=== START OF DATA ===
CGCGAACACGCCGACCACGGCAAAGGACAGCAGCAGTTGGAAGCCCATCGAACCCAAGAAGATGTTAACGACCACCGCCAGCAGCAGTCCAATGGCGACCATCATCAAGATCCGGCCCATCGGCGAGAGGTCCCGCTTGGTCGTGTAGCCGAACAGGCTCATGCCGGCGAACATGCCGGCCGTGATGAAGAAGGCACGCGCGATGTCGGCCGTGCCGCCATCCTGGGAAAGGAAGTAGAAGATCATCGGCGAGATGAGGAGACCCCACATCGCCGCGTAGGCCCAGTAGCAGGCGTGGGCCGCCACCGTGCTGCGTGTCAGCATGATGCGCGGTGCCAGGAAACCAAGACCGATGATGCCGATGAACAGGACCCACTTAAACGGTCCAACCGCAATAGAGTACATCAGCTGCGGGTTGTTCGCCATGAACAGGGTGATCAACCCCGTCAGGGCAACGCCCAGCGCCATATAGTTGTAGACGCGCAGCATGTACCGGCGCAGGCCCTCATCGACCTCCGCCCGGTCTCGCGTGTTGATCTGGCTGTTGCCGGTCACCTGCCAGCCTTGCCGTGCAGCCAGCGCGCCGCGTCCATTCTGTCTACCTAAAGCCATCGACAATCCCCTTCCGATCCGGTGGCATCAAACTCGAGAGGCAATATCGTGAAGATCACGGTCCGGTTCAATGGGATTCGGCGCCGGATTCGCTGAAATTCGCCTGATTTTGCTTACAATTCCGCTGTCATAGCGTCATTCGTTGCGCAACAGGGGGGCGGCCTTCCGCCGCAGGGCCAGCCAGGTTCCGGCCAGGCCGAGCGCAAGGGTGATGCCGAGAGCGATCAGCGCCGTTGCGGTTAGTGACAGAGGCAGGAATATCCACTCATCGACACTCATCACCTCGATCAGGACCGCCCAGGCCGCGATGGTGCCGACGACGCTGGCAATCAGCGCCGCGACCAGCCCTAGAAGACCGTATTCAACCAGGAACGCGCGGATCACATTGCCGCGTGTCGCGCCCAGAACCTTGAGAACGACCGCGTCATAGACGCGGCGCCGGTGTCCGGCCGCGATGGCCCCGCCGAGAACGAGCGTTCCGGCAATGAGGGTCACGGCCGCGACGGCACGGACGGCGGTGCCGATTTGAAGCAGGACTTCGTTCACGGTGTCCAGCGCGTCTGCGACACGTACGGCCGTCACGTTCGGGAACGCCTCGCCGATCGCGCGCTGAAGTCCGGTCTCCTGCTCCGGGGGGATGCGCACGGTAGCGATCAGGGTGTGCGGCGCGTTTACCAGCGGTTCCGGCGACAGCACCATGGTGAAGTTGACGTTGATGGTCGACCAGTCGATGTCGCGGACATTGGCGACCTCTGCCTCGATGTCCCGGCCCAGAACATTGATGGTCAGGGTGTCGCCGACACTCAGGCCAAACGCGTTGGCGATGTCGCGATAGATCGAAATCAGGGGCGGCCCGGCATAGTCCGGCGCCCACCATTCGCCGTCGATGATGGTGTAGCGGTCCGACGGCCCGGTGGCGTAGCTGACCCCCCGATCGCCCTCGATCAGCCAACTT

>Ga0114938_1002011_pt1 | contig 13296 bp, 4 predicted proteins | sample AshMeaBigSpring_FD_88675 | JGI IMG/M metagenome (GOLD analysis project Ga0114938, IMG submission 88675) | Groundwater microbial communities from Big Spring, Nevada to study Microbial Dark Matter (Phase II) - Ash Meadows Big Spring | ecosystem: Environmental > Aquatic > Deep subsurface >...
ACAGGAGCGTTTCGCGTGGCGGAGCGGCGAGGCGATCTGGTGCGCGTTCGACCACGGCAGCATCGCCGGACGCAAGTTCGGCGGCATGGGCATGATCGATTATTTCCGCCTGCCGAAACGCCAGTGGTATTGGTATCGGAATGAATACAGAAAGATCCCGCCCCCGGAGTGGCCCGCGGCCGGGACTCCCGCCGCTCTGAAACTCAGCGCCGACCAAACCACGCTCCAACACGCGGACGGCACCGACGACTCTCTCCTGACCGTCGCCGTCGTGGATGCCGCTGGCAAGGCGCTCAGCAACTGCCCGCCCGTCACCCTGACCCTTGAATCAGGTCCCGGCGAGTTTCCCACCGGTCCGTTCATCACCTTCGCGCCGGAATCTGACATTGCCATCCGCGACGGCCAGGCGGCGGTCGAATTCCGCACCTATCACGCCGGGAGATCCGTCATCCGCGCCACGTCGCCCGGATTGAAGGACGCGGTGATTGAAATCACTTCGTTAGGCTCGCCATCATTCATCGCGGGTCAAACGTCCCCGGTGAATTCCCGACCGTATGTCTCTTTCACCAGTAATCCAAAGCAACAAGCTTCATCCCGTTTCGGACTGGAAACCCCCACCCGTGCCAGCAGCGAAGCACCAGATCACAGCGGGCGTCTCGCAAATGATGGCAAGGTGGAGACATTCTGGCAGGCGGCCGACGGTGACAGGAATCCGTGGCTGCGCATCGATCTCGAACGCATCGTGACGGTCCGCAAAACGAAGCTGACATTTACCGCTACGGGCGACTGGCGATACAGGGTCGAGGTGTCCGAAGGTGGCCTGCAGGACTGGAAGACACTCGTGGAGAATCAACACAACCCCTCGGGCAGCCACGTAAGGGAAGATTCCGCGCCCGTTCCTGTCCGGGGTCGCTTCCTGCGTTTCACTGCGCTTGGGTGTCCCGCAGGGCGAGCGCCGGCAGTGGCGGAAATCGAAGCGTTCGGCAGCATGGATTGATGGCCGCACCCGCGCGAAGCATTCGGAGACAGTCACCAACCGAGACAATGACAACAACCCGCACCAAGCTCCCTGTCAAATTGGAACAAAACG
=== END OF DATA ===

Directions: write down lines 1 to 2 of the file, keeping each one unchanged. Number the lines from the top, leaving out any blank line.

CGCGAACACGCCGACCACGGCAAAGGACAGCAGCAGTTGGAAGCCCATCGAACCCAAGAAGATGTTAACGACCACCGCCAGCAGCAGTCCAATGGCGACCATCATCAAGATCCGGCCCATCGGCGAGAGGTCCCGCTTGGTCGTGTAGCCGAACAGGCTCATGCCGGCGAACATGCCGGCCGTGATGAAGAAGGCACGCGCGATGTCGGCCGTGCCGCCATCCTGGGAAAGGAAGTAGAAGATCATCGGCGAGATGAGGAGACCCCACATCGCCGCGTAGGCCCAGTAGCAGGCGTGGGCCGCCACCGTGCTGCGTGTCAGCATGATGCGCGGTGCCAGGAAACCAAGACCGATGATGCCGATGAACAGGACCCACTTAAACGGTCCAACCGCAATAGAGTACATCAGCTGCGGGTTGTTCGCCATGAACAGGGTGATCAACCCCGTCAGGGCAACGCCCAGCGCCATATAGTTGTAGACGCGCAGCATGTACCGGCGCAGGCCCTCATCGACCTCCGCCCGGTCTCGCGTGTTGATCTGGCTGTTGCCGGTCACCTGCCAGCCTTGCCGTGCAGCCAGCGCGCCGCGTCCATTCTGTCTACCTAAAGCCATCGACAATCCCCTTCCGATCCGGTGGCATCAAACTCGAGAGGCAATATCGTGAAGATCACGGTCCGGTTCAATGGGATTCGGCGCCGGATTCGCTGAAATTCGCCTGATTTTGCTTACAATTCCGCTGTCATAGCGTCATTCGTTGCGCAACAGGGGGGCGGCCTTCCGCCGCAGGGCCAGCCAGGTTCCGGCCAGGCCGAGCGCAAGGGTGATGCCGAGAGCGATCAGCGCCGTTGCGGTTAGTGACAGAGGCAGGAATATCCACTCATCGACACTCATCACCTCGATCAGGACCGCCCAGGCCGCGATGGTGCCGACGACGCTGGCAATCAGCGCCGCGACCAGCCCTAGAAGACCGTATTCAACCAGGAACGCGCGGATCACATTGCCGCGTGTCGCGCCCAGAACCTTGAGAACGACCGCGTCATAGACGCGGCGCCGGTGTCCGGCCGCGATGGCCCCGCCGAGAACGAGCGTTCCGGCAATGAGGGTCACGGCCGCGACGGCACGGACGGCGGTGCCGATTTGAAGCAGGACTTCGTTCACGGTGTCCAGCGCGTCTGCGACACGTACGGCCGTCACGTTCGGGAACGCCTCGCCGATCGCGCGCTGAAGTCCGGTCTCCTGCTCCGGGGGGATGCGCACGGTAGCGATCAGGGTGTGCGGCGCGTTTACCAGCGGTTCCGGCGACAGCACCATGGTGAAGTTGACGTTGATGGTCGACCAGTCGATGTCGCGGACATTGGCGACCTCTGCCTCGATGTCCCGGCCCAGAACATTGATGGTCAGGGTGTCGCCGACACTCAGGCCAAACGCGTTGGCGATGTCGCGATAGATCGAAATCAGGGGCGGCCCGGCATAGTCCGGCGCCCACCATTCGCCGTCGATGATGGTGTAGCGGTCCGACGGCCCGGTGGCGTAGCTGACCCCCCGATCGCCCTCGATCAGCCAACTT

>Ga0114938_1002011_pt1 | contig 13296 bp, 4 predicted proteins | sample AshMeaBigSpring_FD_88675 | JGI IMG/M metagenome (GOLD analysis project Ga0114938, IMG submission 88675) | Groundwater microbial communities from Big Spring, Nevada to study Microbial Dark Matter (Phase II) - Ash Meadows Big Spring | ecosystem: Environmental > Aquatic > Deep subsurface >...